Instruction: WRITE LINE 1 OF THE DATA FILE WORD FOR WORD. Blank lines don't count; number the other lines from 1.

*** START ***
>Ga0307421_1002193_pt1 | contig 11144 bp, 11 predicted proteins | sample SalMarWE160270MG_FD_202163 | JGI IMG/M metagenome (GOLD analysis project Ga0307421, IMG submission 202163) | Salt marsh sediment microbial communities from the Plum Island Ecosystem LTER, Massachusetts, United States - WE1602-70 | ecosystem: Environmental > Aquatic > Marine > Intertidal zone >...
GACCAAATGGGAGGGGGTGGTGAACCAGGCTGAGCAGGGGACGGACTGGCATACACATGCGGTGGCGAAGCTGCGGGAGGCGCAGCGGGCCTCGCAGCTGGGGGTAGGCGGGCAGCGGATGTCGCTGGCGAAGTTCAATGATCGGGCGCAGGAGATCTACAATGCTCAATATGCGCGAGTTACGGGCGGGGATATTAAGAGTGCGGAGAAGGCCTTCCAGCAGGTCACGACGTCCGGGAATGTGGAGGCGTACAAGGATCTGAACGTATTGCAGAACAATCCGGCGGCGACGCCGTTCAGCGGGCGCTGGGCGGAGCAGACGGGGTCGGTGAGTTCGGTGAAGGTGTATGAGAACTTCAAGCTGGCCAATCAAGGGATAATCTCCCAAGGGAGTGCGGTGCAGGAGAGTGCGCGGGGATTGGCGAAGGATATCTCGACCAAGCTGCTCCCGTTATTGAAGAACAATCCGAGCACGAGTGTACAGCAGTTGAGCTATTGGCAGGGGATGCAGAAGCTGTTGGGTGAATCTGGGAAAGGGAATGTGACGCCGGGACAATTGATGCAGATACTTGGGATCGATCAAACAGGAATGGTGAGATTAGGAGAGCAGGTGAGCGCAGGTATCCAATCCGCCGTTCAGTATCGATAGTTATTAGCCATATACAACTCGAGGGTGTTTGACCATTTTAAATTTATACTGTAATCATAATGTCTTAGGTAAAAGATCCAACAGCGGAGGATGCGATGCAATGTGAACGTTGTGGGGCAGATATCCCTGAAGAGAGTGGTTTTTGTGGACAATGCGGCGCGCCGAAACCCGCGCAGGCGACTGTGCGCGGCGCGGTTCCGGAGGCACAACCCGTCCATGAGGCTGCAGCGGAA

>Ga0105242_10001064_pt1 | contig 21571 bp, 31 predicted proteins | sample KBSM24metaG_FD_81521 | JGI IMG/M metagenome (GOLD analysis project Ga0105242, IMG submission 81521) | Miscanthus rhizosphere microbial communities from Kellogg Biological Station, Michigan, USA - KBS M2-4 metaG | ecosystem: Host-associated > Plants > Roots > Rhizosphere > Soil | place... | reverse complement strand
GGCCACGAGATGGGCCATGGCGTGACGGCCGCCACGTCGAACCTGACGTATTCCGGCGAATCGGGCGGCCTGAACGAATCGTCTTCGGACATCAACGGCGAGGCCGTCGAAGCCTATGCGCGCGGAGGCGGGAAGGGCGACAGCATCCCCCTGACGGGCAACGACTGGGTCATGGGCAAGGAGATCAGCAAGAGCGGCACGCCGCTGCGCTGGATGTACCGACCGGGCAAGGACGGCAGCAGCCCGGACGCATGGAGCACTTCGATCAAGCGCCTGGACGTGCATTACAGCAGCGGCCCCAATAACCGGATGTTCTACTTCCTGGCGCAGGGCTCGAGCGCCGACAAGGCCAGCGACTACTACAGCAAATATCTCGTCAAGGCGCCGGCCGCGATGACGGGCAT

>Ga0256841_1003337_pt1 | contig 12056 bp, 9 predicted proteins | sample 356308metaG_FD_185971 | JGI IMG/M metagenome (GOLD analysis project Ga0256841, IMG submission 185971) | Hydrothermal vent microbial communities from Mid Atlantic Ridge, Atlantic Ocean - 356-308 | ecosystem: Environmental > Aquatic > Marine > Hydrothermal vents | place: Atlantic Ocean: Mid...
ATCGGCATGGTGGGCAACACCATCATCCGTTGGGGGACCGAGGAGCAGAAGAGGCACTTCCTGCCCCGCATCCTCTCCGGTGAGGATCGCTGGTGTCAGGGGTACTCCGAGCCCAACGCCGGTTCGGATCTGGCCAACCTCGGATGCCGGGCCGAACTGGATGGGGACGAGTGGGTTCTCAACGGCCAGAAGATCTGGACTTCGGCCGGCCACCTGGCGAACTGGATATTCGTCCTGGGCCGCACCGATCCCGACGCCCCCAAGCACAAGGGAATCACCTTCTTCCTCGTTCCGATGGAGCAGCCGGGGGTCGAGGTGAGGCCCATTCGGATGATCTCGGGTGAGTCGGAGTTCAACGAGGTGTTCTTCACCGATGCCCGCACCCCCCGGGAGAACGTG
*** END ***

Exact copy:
>Ga0307421_1002193_pt1 | contig 11144 bp, 11 predicted proteins | sample SalMarWE160270MG_FD_202163 | JGI IMG/M metagenome (GOLD analysis project Ga0307421, IMG submission 202163) | Salt marsh sediment microbial communities from the Plum Island Ecosystem LTER, Massachusetts, United States - WE1602-70 | ecosystem: Environmental > Aquatic > Marine > Intertidal zone >...